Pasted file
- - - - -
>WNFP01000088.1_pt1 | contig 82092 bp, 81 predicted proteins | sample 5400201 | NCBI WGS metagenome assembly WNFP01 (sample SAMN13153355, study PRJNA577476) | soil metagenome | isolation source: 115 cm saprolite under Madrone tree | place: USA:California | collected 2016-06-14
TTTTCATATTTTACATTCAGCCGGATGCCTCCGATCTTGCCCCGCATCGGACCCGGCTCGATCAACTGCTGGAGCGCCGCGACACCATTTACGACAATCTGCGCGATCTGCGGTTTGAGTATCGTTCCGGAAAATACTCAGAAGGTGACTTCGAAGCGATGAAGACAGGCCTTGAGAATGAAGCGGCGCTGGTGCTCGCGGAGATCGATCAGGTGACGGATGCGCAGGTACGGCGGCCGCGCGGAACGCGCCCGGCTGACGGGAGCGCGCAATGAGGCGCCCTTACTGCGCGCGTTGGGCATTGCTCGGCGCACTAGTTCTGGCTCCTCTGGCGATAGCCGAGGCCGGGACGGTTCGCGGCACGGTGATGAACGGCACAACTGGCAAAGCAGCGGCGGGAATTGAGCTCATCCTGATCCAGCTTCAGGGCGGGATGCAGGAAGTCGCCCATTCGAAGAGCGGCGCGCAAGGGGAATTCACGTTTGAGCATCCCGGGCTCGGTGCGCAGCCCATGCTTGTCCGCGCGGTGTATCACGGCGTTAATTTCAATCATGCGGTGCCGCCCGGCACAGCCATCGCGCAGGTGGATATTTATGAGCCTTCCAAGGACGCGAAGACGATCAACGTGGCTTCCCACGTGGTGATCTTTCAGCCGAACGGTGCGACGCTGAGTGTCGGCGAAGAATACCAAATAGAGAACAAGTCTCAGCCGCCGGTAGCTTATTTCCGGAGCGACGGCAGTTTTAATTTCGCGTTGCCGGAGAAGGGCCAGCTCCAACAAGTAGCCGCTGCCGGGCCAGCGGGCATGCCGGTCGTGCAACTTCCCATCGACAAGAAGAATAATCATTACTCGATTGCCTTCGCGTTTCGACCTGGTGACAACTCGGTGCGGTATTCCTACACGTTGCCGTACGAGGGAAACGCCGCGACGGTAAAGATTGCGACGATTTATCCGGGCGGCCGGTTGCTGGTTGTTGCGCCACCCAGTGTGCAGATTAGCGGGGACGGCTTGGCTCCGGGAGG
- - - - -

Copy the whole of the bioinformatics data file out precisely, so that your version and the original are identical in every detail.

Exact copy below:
>WNFP01000088.1_pt1 | contig 82092 bp, 81 predicted proteins | sample 5400201 | NCBI WGS metagenome assembly WNFP01 (sample SAMN13153355, study PRJNA577476) | soil metagenome | isolation source: 115 cm saprolite under Madrone tree | place: USA:California | collected 2016-06-14
TTTTCATATTTTACATTCAGCCGGATGCCTCCGATCTTGCCCCGCATCGGACCCGGCTCGATCAACTGCTGGAGCGCCGCGACACCATTTACGACAATCTGCGCGATCTGCGGTTTGAGTATCGTTCCGGAAAATACTCAGAAGGTGACTTCGAAGCGATGAAGACAGGCCTTGAGAATGAAGCGGCGCTGGTGCTCGCGGAGATCGATCAGGTGACGGATGCGCAGGTACGGCGGCCGCGCGGAACGCGCCCGGCTGACGGGAGCGCGCAATGAGGCGCCCTTACTGCGCGCGTTGGGCATTGCTCGGCGCACTAGTTCTGGCTCCTCTGGCGATAGCCGAGGCCGGGACGGTTCGCGGCACGGTGATGAACGGCACAACTGGCAAAGCAGCGGCGGGAATTGAGCTCATCCTGATCCAGCTTCAGGGCGGGATGCAGGAAGTCGCCCATTCGAAGAGCGGCGCGCAAGGGGAATTCACGTTTGAGCATCCCGGGCTCGGTGCGCAGCCCATGCTTGTCCGCGCGGTGTATCACGGCGTTAATTTCAATCATGCGGTGCCGCCCGGCACAGCCATCGCGCAGGTGGATATTTATGAGCCTTCCAAGGACGCGAAGACGATCAACGTGGCTTCCCACGTGGTGATCTTTCAGCCGAACGGTGCGACGCTGAGTGTCGGCGAAGAATACCAAATAGAGAACAAGTCTCAGCCGCCGGTAGCTTATTTCCGGAGCGACGGCAGTTTTAATTTCGCGTTGCCGGAGAAGGGCCAGCTCCAACAAGTAGCCGCTGCCGGGCCAGCGGGCATGCCGGTCGTGCAACTTCCCATCGACAAGAAGAATAATCATTACTCGATTGCCTTCGCGTTTCGACCTGGTGACAACTCGGTGCGGTATTCCTACACGTTGCCGTACGAGGGAAACGCCGCGACGGTAAAGATTGCGACGATTTATCCGGGCGGCCGGTTGCTGGTTGTTGCGCCACCCAGTGTGCAGATTAGCGGGGACGGCTTGGCTCCGGGAGG